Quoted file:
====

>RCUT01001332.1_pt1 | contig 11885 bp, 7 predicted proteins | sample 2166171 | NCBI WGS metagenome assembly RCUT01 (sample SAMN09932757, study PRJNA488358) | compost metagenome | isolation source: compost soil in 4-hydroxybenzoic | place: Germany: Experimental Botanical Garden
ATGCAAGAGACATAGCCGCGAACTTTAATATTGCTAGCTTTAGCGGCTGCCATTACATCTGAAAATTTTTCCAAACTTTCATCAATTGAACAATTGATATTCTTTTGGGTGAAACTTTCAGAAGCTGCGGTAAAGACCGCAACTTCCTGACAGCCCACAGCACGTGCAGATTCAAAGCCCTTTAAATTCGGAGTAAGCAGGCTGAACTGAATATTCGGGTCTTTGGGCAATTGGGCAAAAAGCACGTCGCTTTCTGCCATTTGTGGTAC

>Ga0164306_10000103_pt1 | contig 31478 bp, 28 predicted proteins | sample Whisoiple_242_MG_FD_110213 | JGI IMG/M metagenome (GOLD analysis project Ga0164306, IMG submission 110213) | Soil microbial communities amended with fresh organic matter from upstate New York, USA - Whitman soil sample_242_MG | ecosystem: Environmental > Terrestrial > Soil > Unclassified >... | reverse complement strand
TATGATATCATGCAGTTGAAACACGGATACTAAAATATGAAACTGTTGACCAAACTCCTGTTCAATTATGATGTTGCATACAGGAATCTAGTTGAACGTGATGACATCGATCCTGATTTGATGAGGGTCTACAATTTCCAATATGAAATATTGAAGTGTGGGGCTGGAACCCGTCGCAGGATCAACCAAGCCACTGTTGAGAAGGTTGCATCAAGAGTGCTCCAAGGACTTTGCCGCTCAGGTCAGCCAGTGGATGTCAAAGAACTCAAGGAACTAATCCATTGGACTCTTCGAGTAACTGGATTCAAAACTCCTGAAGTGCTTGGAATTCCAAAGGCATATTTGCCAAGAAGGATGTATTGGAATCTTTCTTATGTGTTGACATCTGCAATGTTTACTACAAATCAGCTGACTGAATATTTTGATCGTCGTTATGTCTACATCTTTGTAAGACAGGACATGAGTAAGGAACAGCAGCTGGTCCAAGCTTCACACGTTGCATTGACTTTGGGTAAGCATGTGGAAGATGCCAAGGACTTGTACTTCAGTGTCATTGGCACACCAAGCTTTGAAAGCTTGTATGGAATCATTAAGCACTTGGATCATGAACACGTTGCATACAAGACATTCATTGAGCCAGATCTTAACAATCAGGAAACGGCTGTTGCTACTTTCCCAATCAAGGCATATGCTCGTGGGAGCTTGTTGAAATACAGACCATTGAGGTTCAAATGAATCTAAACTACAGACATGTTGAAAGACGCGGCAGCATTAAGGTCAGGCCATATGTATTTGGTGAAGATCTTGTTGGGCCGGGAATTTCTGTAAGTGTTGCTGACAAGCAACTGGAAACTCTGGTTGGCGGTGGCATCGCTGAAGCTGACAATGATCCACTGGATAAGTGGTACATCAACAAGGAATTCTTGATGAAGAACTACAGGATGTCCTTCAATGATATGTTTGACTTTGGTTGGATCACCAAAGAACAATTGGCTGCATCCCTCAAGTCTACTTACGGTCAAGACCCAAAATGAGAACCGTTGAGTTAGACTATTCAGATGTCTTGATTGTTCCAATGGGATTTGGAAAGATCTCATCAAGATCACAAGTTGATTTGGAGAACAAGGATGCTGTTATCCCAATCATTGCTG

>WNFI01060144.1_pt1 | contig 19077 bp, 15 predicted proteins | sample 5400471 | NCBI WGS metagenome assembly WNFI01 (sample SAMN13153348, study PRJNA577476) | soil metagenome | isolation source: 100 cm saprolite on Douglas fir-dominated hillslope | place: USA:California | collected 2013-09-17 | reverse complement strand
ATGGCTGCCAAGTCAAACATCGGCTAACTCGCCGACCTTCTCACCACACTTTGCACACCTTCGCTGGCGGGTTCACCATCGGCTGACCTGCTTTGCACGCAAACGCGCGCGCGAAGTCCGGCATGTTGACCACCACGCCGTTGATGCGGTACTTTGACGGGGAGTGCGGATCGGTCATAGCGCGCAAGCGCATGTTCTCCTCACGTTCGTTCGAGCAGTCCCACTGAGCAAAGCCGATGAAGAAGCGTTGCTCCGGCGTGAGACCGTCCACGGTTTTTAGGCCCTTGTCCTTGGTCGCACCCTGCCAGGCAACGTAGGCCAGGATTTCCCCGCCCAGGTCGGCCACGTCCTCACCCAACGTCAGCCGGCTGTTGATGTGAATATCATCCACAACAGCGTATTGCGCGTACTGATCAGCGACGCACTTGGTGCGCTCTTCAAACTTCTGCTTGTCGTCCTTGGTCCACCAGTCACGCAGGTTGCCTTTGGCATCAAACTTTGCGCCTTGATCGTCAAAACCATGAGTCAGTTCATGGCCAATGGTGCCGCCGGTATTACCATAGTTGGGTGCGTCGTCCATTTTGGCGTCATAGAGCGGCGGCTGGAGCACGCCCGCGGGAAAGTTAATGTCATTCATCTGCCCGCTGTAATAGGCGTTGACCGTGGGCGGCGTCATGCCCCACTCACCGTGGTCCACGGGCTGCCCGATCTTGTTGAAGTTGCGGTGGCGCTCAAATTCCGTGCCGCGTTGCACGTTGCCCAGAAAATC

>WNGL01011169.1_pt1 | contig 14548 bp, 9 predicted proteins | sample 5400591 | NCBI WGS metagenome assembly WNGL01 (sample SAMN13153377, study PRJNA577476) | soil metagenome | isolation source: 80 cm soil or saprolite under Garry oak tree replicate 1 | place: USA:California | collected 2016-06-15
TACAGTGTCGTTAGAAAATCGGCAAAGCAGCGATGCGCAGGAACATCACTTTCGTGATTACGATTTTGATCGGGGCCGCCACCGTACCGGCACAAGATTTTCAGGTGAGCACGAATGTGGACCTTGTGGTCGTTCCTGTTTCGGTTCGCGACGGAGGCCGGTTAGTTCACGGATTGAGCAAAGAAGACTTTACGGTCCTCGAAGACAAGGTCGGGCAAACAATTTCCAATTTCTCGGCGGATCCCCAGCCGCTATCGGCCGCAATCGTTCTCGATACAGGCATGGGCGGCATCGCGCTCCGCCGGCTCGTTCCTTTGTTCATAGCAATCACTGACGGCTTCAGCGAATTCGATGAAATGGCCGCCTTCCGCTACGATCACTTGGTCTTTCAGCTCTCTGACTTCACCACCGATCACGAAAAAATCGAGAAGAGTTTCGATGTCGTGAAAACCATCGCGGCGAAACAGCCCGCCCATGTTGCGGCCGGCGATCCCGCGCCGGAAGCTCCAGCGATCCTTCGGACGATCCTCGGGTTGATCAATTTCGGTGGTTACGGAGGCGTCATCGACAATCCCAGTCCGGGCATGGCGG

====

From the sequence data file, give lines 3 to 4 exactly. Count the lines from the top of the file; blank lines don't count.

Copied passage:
>Ga0164306_10000103_pt1 | contig 31478 bp, 28 predicted proteins | sample Whisoiple_242_MG_FD_110213 | JGI IMG/M metagenome (GOLD analysis project Ga0164306, IMG submission 110213) | Soil microbial communities amended with fresh organic matter from upstate New York, USA - Whitman soil sample_242_MG | ecosystem: Environmental > Terrestrial > Soil > Unclassified >... | reverse complement strand
TATGATATCATGCAGTTGAAACACGGATACTAAAATATGAAACTGTTGACCAAACTCCTGTTCAATTATGATGTTGCATACAGGAATCTAGTTGAACGTGATGACATCGATCCTGATTTGATGAGGGTCTACAATTTCCAATATGAAATATTGAAGTGTGGGGCTGGAACCCGTCGCAGGATCAACCAAGCCACTGTTGAGAAGGTTGCATCAAGAGTGCTCCAAGGACTTTGCCGCTCAGGTCAGCCAGTGGATGTCAAAGAACTCAAGGAACTAATCCATTGGACTCTTCGAGTAACTGGATTCAAAACTCCTGAAGTGCTTGGAATTCCAAAGGCATATTTGCCAAGAAGGATGTATTGGAATCTTTCTTATGTGTTGACATCTGCAATGTTTACTACAAATCAGCTGACTGAATATTTTGATCGTCGTTATGTCTACATCTTTGTAAGACAGGACATGAGTAAGGAACAGCAGCTGGTCCAAGCTTCACACGTTGCATTGACTTTGGGTAAGCATGTGGAAGATGCCAAGGACTTGTACTTCAGTGTCATTGGCACACCAAGCTTTGAAAGCTTGTATGGAATCATTAAGCACTTGGATCATGAACACGTTGCATACAAGACATTCATTGAGCCAGATCTTAACAATCAGGAAACGGCTGTTGCTACTTTCCCAATCAAGGCATATGCTCGTGGGAGCTTGTTGAAATACAGACCATTGAGGTTCAAATGAATCTAAACTACAGACATGTTGAAAGACGCGGCAGCATTAAGGTCAGGCCATATGTATTTGGTGAAGATCTTGTTGGGCCGGGAATTTCTGTAAGTGTTGCTGACAAGCAACTGGAAACTCTGGTTGGCGGTGGCATCGCTGAAGCTGACAATGATCCACTGGATAAGTGGTACATCAACAAGGAATTCTTGATGAAGAACTACAGGATGTCCTTCAATGATATGTTTGACTTTGGTTGGATCACCAAAGAACAATTGGCTGCATCCCTCAAGTCTACTTACGGTCAAGACCCAAAATGAGAACCGTTGAGTTAGACTATTCAGATGTCTTGATTGTTCCAATGGGATTTGGAAAGATCTCATCAAGATCACAAGTTGATTTGGAGAACAAGGATGCTGTTATCCCAATCATTGCTG